Rising Out of Homelessness

Lousiana’s

Helping people rise out of homelessness is one of the toughest challenges in the affordable housing arena. Every story of homelessness is heartbreaking; those of homeless veterans are especially tough.

With the support of a $200,000 Foundation for Louisiana investment, UNITY of Greater New Orleans is renovating a historic former school and convent at 3222 Canal Street in New Orleans into 109 units of affordable housing. The housing will serve people who are working to move beyond homelessness, including veterans, along with people whose low incomes make them economically vulnerable. Those moving out of homelessness will be living in Permanent Supportive Housing, meaning that residents will also receive crucial supportive services that help once-homeless people to thrive.

The development is based on an income-integrated Permanent Supportive Housing model pioneered by UNITY development partner Community Solutions. On-site case and building managers will be present to get to know the residents and provide valuable support. Case managers will work specifically with residents housed in Permanent Supportive Housing, and building managers will serve as all-around coordinators to provide resources for all residents.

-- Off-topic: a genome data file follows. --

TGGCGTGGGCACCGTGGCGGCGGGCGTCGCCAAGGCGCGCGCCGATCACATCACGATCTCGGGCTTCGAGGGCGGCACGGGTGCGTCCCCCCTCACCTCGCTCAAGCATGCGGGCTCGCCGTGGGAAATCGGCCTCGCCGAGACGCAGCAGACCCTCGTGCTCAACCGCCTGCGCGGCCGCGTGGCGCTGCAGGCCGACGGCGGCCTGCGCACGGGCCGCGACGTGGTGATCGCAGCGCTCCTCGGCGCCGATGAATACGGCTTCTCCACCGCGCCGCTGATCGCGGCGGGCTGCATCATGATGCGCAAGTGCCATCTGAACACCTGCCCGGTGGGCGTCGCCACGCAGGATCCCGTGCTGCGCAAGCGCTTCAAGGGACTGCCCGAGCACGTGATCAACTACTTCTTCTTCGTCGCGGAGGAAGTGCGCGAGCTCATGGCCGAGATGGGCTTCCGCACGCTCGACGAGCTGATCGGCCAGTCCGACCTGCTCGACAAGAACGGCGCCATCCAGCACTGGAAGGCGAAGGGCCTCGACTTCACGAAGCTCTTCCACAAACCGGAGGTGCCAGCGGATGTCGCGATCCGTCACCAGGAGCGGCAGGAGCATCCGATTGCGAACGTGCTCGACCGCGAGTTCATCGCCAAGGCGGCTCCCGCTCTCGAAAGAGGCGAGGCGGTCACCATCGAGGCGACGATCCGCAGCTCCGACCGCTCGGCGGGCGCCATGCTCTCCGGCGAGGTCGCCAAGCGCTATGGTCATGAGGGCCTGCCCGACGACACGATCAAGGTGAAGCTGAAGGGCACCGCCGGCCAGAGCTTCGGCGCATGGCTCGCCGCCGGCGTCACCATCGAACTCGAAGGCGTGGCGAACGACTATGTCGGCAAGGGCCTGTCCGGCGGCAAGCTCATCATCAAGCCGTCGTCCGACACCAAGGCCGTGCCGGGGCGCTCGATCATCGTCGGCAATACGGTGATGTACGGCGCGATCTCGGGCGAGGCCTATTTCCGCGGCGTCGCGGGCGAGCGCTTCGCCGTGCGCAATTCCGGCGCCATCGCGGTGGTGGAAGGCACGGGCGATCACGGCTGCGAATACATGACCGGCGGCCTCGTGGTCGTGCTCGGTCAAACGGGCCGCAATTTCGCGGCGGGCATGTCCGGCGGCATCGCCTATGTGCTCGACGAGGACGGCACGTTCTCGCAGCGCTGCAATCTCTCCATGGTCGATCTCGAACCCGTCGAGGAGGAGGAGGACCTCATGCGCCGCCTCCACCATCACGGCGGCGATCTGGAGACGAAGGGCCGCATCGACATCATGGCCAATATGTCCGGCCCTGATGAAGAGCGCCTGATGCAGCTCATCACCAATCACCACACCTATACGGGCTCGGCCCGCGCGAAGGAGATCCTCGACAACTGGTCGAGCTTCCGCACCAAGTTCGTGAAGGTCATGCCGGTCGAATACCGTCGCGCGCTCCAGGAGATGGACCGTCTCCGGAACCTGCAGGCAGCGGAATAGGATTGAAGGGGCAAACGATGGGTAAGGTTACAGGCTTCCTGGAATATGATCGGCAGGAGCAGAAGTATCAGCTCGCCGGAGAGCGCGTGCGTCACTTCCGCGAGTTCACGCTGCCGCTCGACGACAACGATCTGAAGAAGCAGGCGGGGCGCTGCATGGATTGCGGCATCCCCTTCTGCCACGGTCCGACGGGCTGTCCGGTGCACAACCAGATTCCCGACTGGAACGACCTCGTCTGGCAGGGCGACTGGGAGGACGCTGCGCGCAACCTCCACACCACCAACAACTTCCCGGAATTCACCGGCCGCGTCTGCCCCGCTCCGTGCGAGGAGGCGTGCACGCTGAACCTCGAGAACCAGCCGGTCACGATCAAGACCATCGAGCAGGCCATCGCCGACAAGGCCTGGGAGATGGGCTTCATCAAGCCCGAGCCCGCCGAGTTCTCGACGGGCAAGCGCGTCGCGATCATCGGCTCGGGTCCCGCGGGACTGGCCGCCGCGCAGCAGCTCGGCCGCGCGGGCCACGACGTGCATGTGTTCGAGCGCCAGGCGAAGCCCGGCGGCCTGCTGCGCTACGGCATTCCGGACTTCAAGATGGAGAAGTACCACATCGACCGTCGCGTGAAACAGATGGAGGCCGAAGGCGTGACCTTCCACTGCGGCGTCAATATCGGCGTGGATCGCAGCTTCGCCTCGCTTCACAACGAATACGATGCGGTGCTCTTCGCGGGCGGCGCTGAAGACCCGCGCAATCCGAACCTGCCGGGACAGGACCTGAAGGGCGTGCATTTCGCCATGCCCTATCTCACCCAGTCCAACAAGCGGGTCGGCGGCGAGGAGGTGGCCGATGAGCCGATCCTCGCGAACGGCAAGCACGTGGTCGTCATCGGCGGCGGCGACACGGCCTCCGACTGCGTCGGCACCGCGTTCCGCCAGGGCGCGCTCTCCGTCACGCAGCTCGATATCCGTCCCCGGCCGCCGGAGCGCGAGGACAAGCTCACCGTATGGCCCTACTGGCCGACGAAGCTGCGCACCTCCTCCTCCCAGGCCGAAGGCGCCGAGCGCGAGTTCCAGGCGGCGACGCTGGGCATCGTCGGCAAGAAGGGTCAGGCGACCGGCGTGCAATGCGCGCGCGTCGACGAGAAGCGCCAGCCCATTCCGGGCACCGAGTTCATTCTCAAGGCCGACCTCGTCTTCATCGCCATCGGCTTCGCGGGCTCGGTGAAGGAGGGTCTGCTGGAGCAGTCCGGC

Foundation for Louisiana was one of the early investors in the renovation, in keeping with FFL’s work to lift up vulnerable people by creating economic opportunity. UNITY’s other development partner at 3222 Canal St. is Gulf Coast Housing Partnership.

The need for affordable rental housing in Louisiana is pressing. An 2014 assessment of Louisiana’s housing needs released by the Louisiana Housing Corporation finds that more than 44 percent of Louisiana’s renters pay more than 35 percent of their incomes for gross rent – up from just under 30 percent in 2000.

When 3222 Canal St. is complete later this year, roughly half of the units will be designated as Permanent Supportive Housing. Of those, 25 will be set aside for formerly homeless veterans with disabilities. The remaining 54 apartments will be for residents whose low incomes mean they could very well face homelessness without support.

Plans call for the completion of the development towards the end of 2014.

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